Townley had recently completed a splendid townhouse overlooking St. James’ Park with rooms specially designed for the finest collection of antiquities in England.
On the day they called on Townley they would have only seen an unpretentious brick house on the outside, hiding a museum of the Grand Tour inside. The large entrance hall and dining room overlooking the garden were sculpture galleries, crammed with treasures. Maria must have felt she was back in Rome. After the Hadfields had seen the ground floor, Townley took them up the curving staircase to his small library, which had no windows, but was well-lit from above. There were heads, statues, bas reliefs covering the walls, urns on the bookcases, a true connoisseur’s cabinet. After the tour of his collection Townley introduced Maria to some London artists and antiquarians of his acquaintance.
Two characters stood out from the rest. The first was a French antiquarian, who called himself Baron d’Hancarville. It was he who had published the sumptuous book on Sir William Hamilton’s collection. Now Townley was engaging him to help organise and catalogue his collection. This curious person was erudite and did have a deep knowledge of ancient civilisations, but he also had strange theories about influences on the Greeks from India and Persia.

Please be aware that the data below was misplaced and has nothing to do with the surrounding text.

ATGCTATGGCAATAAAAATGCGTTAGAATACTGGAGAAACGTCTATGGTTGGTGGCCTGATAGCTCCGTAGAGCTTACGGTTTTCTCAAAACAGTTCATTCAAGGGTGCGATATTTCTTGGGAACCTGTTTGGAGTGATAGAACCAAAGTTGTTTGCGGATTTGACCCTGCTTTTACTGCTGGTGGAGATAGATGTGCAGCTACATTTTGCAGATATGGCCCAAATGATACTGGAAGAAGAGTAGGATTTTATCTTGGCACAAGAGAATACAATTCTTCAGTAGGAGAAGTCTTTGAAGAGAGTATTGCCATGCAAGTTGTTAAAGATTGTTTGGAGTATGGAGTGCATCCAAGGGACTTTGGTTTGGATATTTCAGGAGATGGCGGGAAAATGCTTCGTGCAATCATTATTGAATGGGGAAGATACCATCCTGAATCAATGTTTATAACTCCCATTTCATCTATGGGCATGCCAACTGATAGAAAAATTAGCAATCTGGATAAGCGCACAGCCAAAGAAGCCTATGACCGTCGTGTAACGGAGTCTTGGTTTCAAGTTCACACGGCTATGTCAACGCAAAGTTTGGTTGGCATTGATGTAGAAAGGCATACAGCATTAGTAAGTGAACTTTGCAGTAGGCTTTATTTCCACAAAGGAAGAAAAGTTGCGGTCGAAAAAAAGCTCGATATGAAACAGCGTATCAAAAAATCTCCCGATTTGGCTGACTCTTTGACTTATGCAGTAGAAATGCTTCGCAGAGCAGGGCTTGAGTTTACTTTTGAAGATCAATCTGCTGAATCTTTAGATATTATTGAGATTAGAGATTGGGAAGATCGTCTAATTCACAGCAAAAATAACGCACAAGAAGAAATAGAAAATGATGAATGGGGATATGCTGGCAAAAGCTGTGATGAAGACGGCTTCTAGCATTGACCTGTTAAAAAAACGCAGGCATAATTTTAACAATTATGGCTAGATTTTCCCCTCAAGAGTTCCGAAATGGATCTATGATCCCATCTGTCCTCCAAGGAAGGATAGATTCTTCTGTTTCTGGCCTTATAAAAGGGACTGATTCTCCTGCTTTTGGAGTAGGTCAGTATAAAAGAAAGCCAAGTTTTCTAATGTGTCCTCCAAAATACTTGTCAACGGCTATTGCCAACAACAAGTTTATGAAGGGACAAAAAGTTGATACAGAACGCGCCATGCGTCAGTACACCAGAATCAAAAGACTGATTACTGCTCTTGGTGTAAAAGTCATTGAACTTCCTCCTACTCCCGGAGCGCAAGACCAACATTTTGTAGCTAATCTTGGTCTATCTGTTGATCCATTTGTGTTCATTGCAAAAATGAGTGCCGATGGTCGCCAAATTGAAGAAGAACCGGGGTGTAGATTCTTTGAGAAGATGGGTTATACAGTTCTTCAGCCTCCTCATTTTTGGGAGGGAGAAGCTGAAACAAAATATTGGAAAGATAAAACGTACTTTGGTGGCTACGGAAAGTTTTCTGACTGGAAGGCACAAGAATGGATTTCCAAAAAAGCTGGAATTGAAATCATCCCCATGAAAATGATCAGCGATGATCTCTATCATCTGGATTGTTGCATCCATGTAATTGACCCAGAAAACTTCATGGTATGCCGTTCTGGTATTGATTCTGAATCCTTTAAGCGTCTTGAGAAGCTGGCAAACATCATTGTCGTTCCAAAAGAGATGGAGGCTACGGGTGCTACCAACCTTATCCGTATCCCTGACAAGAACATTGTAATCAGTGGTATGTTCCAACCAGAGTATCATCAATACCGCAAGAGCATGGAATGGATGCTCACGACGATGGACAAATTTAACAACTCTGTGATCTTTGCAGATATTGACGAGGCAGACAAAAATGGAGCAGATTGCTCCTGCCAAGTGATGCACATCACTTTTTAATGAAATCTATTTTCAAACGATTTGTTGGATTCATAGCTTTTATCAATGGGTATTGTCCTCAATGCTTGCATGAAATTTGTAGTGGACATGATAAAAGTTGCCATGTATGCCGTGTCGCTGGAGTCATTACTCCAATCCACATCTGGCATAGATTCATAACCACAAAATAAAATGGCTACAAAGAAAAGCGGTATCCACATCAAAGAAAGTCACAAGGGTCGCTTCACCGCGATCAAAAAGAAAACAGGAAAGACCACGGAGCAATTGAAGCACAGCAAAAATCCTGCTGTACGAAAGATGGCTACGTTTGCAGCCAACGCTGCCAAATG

Isabella Hadfield may have remembered his financial problems during his residence in Florence some years earlier. He put off his creditors by obtaining the Grand Duke’s patronage of a wild scheme to reorganise the fishing industry in Leghorn. Nothing ever came of it, and it was a mystery how he persuaded the Grand Duke that he, an antiquarian, knew anything about fishing. He had now re-emerged in London. As destiny would have it, this eccentric person would be a witness to important events in Maria’s life.
The second character was equally eccentric. He was a tiny individual – immaculately coiffed and elegantly dressed in embroidered satin. His waistcoat was a feast of red silk strawberries. The little man strutted and preened, was very lively, and made others laugh. He painted portraits in miniature, like himself. His name was Richard Cosway.